Sunday, 3 April 2011

The great outdoors: environments

Hey people!

So environments? After starting shooting for my music video to 'find your way' today (my single with  Lacky C & Duv) I've actually had to think quite carefully about environment today. Environments, in games support the characters and gameplay and are one of the most immersive parts of a game. In some games it can be the shellshocked deserts of Afganistan, in others the colourful simplisitc areas of the Johto region (Pokemon), In our video today it was the Saff streets and the graffiti outside Goldhill park...why? to give the 'hard' attitude of a rap music video.

Films make envionments all the more easy to evaluate and in critical studies we looked at the influences of Edward Hopper on Dark city. Similar to the simple devices I talked about in the character blog, this used the same dreary colour palette of Hopper to convey a grim, ill picture of WW2 America. The city in Dark City is described by Higley as a "murky, nightmarish German expressionist film noir depiction of urban repression and mechanism".

A comparison of the opening shot from Dark City and the works of Edward Hopper, just so you can clearly see the similarities in the colour palette.

So what else can environments tell us? Well they can tell a narrative (as in the scene from Black Hawk down) or even illustrate scale (The Tripods; War of the Worlds). A favourite example of environments of mine is Dr Who. Now It just happens that my other half is a raving Dr Who fanatic - so last wednesday we went to the Dr Who experience (London Olympia). If you haven't been, seriously go it's amazing...but why am i mentioning Dr Who here? Well it's Time and Relative Demension in Space or the TARDIS! Just look at how the TARDIS environment has changed over the years to express the different emotions or outlooks of the doctors. The most significant being the new generation of the doctor, starting with christopher eccleston. The Tardis takes on a more organic (with the coral like beams), rejuvenated outlook and for the first time the doors are on the inside. Also, the dark colour palette suggests the rage inside the doctor. When designing the new TARDIS the organic feel was used to signify the new modern series. Expanding on this even more the updated Matt Smith series sees the TARDIS being enlarged and revamped further with new gadgets and gizmos on the TARDIS console showing the current doctor's flamboyant, erratic nature.

Pictures from the Doctor who experience, London Olympia. The David Tennant/Christopher Ecclestone TARDIS compared to the 1970's version.

Following on from the Art Direction Blog, I also have some pictures from the exhibition showing the art direction offices at the BBC that make Dr Who. They show just how much it takes to get a character or environment sorted:

Pictures I took from the Doctor Who experience showing the BBC offices used for art direction.
And you all thought my moodboards were extensive!

Now let's look at the basis of an environment within a game. I'm looking at Inception.

Now the film is amazing, and if you haven't seen it i would totally recommend it. But what would we do with it if we wanted to make it into a game? An article from World of level explains just how inception is a game level designer's dream:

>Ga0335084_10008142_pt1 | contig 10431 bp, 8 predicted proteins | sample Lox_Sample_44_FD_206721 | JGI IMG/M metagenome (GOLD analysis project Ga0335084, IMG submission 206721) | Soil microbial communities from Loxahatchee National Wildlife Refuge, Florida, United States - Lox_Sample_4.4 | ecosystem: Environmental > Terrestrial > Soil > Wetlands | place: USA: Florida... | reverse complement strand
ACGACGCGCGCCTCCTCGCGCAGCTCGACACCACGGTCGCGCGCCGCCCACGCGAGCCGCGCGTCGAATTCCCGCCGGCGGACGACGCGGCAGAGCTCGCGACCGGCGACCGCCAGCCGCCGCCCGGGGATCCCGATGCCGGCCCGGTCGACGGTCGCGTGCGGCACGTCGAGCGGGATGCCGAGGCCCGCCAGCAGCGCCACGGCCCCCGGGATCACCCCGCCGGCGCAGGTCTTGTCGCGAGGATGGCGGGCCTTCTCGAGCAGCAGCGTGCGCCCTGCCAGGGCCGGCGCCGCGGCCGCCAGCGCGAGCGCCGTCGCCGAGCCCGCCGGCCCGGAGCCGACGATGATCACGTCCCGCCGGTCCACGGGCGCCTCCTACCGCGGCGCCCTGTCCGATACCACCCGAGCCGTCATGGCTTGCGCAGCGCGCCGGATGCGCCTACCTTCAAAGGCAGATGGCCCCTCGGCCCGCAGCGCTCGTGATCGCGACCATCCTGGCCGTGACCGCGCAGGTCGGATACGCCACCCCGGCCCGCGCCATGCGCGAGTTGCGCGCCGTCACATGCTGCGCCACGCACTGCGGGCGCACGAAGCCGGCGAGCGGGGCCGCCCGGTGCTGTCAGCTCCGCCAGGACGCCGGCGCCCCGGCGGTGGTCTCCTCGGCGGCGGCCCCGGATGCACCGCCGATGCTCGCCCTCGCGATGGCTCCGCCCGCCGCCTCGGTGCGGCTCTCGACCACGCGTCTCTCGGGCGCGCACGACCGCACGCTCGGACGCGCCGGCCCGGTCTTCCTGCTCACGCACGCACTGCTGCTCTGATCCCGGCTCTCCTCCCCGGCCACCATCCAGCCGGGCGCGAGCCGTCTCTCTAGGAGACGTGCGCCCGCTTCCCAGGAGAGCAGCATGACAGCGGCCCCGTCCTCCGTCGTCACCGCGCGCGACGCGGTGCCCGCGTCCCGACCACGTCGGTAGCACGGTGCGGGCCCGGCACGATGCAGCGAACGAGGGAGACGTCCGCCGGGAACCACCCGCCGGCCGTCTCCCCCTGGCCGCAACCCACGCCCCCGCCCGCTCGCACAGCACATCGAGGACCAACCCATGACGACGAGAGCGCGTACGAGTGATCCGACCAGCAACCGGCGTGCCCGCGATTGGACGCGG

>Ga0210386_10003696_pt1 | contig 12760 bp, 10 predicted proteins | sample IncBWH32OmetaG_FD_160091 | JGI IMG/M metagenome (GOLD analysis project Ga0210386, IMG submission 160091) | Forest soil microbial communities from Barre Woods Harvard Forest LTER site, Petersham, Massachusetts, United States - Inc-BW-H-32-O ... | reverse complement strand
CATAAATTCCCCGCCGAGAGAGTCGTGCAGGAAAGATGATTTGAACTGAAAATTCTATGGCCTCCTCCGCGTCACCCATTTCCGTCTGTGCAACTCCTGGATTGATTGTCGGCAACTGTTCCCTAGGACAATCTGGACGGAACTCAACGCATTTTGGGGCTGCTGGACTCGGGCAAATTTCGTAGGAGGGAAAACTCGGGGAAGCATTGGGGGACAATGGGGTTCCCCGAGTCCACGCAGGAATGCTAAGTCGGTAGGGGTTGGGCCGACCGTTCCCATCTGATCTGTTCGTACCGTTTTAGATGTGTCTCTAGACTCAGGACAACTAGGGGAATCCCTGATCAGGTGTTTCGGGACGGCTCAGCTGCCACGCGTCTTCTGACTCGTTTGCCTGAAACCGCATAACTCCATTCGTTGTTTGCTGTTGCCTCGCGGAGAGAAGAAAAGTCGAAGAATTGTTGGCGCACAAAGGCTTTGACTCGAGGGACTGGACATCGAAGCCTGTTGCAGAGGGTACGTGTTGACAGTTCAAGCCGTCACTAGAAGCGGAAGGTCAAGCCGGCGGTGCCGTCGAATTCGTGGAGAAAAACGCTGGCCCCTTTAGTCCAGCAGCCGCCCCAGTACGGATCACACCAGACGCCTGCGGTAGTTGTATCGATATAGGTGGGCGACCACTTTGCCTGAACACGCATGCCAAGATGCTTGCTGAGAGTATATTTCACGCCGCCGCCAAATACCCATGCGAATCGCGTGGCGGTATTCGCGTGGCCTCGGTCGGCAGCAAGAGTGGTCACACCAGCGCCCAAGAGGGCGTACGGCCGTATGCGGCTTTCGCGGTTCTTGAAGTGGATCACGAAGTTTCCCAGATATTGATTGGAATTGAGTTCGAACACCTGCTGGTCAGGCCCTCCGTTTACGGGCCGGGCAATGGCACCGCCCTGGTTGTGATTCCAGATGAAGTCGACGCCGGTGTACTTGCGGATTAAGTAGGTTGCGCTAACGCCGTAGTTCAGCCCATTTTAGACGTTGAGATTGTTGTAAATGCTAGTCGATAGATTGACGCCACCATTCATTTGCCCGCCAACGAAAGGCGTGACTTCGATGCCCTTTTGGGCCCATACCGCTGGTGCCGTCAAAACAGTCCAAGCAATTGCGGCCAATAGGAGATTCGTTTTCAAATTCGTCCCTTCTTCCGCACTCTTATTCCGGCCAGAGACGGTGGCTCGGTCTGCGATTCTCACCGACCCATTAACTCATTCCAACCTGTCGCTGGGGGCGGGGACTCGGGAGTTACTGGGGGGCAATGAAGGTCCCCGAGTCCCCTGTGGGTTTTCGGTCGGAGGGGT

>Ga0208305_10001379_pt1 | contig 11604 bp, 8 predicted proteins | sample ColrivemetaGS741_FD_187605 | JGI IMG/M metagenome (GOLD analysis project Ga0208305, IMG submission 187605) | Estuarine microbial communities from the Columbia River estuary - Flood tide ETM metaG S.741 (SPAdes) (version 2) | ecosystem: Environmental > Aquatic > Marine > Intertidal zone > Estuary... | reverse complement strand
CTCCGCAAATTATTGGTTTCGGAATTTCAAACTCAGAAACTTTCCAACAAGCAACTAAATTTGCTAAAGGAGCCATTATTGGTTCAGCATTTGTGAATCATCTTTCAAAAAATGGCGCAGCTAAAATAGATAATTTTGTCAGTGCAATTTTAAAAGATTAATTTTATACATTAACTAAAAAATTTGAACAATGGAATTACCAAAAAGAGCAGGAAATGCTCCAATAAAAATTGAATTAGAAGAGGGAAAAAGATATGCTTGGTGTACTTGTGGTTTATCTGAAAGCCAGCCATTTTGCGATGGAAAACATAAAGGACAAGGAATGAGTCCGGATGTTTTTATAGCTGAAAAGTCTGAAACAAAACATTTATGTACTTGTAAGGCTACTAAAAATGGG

"Throughout the film words such as architect, creating levels, worlds, creating boundaries (closed loops) for believable worlds and designing layouts are discussed in Inception."
"Many things in Inception directly relate to level design and creating game worlds. Here is what I learned in Inception about creating worlds.

  • As a level designer you have a chance to build worlds, to design levels. You create a world out of an idea, a single thought you have in your mind. Simple idea becomes something tangible for someone else to experience. Player has a chance to explore your creation. Something that started as a simple idea in your mind can become a game world. Do not ignore a simple idea of a world you want to create. 
  • Continuously create. Never stop creating. Always design and build something new. 
  • Design with story in mind. Make sure the player has an objective you want them to fulfill. Make it clear, make it interesting. 
  • The world you create is about visuals and emotion. The feeling you want the player to experience, reinforced by the visuals. 
  • Never create from memory. Always use reference to create worlds. Use your memory to communicate the feelings of spaces and environments you've been to, but when designing use reference to make the world believable."

Sound familiar? I can pretty much hear Chris reading this! (My Visual Design lecturer for those who don't know). Fully reading this text aligns all the major factors of creating an environment or level, or anything for that matter. Idea, Create,Story,Emotion and Reference are the first tools in creating a believable environment. I mean would you dream of tackling modelling a character without decent reference? this is just like the Edward hopper comparison that was used as reference to create the dark city world. And just look at all the reference and hard work behind the Dr Who designs...

Ultimately, environments screw with our emotions...just like the adverts on tv. They add to the overall feelings we feel - like an artists dummy they bend us with their use of colour, smell and style. 


PS: the audio 'Find your way' is on youtube:
full video coming soon :D

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